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When one or both of the separate parents of a minor child decide to relocate their primary residence, the legal implications can be complicated to navigate. This is especially true if there are sophisticated court orders regarding parenting plans and visitation arrangements. To make sure relocation does not negatively impact your parental rights, you should consult an experienced relocation attorney in Spokane. To learn more about your legal rights and how to protect them for purposes of relocating, call Twyford Law Office at (509) 327-0777 today.
Under Washington law, divorced parents of a minor child are typically subject to court orders regarding the custody of a minor child, parenting plans, and visitation arrangements. When determining such issues, a Washington court must have evaluated factors affecting the minor child’s best interests, and crafted a custody or visitation arrangement as a result. Relocation can result in a material change of circumstances that could justify modifying the terms of an existing custody or visitation arrangement.
A parent has the right to object to the other parent’s plan to relocate. To successfully object to a parental relocation, a party must prove that the detrimental consequences of moving outweigh the benefits.
A legal analysis regarding parental relocations involves an assessment of the following factors:
To help protect your existing rights, our legal team can assist you with the following issues when it comes to relocation:
Before relocating, a parent of minor children who is divorced or separated and subjected to a child custody order may need to consider the following:
Moving only a short distance away and staying within the child’s current school district will likely not pose a problem. Issues tend to arise when a parent’s intended relocation will notably impact a custody agreement already in place.
Once the noncustodial parent has received notice of the intended relocation, they will have 30 days to object. If they fail to object within that time period, Washington courts will typically allow the child relocation. In addition to the objection, either a petition for modification of the parenting plan or other paperwork, such as a motion for a temporary order, should be filed so that the parent’s position can be heard by the court before a decision is made. Getting a formal court action on the court’s calendar is of extreme importance, so that a hearing will be scheduled with a judge. The burden falls on the noncustodial parent to prove that the negative effects outweigh the benefits of a relocation. Following the hearing, the judge will issue a written order based on Washington law. When deciding, the judge is not allowed to consider whether the noncustodial parent will have to relocate as well.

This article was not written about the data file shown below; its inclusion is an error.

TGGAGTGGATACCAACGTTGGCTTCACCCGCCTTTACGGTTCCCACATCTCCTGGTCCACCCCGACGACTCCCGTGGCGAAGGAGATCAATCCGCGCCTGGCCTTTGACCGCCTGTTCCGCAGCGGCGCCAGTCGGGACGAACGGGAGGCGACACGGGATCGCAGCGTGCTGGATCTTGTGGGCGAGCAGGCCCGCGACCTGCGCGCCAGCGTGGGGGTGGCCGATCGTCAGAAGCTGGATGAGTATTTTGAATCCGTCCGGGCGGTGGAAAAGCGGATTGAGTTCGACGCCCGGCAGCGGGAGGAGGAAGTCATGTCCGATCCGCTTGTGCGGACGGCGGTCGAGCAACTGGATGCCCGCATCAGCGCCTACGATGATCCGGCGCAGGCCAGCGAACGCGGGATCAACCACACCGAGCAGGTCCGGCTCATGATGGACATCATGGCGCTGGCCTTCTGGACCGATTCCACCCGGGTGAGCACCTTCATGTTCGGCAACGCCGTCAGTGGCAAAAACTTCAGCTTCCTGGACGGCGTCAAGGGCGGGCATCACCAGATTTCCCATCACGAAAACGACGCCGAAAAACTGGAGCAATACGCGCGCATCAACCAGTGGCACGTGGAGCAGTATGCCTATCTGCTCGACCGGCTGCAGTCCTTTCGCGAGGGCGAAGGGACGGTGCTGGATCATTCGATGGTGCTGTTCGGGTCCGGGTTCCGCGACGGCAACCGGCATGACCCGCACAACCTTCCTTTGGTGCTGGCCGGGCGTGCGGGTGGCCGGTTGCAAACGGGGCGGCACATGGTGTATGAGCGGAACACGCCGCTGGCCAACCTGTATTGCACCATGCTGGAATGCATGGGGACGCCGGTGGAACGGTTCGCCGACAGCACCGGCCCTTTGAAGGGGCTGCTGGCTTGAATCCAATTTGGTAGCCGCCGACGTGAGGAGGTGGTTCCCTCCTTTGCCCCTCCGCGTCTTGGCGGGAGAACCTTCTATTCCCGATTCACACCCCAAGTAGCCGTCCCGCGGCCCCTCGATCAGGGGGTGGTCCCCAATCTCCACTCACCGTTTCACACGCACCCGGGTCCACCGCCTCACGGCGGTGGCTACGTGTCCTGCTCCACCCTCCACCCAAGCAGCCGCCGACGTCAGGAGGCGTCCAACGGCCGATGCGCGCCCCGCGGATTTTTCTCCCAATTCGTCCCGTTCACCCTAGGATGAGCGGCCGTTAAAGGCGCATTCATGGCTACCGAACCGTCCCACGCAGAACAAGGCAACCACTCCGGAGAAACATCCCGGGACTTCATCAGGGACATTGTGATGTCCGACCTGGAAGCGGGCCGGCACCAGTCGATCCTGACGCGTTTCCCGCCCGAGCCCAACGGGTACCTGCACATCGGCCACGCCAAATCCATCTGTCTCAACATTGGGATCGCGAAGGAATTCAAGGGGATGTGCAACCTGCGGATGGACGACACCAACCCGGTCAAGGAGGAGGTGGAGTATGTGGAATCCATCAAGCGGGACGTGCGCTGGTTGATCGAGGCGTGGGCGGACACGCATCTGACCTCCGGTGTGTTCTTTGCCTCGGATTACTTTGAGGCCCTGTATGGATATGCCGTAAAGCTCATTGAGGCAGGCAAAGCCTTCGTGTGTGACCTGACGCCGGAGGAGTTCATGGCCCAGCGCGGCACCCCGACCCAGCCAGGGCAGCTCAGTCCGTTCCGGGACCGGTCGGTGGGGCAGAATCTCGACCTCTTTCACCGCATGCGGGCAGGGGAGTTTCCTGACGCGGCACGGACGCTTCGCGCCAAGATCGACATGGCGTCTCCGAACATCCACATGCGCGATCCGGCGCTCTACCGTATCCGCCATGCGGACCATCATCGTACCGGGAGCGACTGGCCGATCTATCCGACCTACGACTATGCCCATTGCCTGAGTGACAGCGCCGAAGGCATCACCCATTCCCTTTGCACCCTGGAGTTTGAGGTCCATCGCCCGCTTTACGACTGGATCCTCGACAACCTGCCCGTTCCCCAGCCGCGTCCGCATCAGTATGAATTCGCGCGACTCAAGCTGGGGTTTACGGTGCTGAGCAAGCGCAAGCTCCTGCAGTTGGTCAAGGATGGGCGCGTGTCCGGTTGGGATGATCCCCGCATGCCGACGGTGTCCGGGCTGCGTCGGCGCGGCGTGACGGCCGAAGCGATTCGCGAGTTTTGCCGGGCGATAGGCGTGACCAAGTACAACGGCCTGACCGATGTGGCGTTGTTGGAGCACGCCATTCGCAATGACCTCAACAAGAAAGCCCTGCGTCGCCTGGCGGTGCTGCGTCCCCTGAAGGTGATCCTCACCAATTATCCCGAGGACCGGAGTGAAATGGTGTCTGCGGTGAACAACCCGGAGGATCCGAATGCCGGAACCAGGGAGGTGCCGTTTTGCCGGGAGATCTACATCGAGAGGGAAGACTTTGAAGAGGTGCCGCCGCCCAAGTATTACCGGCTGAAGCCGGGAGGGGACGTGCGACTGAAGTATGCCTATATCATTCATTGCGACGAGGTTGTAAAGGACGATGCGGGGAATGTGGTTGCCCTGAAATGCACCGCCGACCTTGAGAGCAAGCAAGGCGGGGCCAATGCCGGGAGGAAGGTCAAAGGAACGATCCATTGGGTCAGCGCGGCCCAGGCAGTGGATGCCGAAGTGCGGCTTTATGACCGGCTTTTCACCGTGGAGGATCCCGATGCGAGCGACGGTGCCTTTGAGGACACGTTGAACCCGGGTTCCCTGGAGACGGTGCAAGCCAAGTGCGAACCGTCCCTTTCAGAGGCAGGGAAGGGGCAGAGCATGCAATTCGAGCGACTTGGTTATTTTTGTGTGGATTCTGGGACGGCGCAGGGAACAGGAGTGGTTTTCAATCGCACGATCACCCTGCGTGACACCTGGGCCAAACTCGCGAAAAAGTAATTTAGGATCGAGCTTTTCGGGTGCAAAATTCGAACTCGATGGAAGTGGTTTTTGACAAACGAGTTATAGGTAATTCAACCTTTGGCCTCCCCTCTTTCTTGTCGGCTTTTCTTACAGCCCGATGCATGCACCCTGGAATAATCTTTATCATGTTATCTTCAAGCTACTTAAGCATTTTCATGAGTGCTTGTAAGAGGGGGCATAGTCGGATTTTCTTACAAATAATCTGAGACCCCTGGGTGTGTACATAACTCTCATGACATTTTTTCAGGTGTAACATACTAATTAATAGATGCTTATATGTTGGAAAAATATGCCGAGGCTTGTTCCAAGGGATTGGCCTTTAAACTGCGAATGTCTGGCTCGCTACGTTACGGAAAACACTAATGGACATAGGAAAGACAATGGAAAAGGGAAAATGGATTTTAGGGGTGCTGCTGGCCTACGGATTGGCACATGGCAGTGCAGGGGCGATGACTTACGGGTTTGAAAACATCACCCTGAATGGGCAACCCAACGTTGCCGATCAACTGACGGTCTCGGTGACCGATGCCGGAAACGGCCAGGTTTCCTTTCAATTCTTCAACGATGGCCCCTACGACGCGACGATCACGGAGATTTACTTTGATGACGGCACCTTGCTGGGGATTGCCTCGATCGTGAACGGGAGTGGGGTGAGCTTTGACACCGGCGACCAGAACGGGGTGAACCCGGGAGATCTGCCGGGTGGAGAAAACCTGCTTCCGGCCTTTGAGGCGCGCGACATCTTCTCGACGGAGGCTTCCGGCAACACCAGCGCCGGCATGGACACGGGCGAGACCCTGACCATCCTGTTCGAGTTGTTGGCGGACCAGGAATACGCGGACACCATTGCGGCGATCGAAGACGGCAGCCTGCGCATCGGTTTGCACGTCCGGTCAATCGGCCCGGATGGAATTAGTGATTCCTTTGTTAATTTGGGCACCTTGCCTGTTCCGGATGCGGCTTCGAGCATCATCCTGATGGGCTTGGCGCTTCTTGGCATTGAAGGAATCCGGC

Navigating custody laws between states and understanding how they will apply to your case can be extremely complex. Having a Spokane family law attorney assist you with your relocation needs will not only give you the legal knowledge on your rights, but can result in a resolution that is mutually beneficial for both you, your children, and your ex-spouse. When a modification to a prior custody agreement is also required, a relocation attorney can also handle that matter on your behalf.
Either parent’s decision to relocate to another city or state can have significant repercussions regarding their obligations under a divorce decree or child custody and support order. To make sure you have enough information about the legal implications of relocating, our attorneys at Twyford Law Office are committed to guiding you through the legal process so you can reach an informed decision. Schedule your free consultation about your case by calling our firm at (509) 327-0777 today.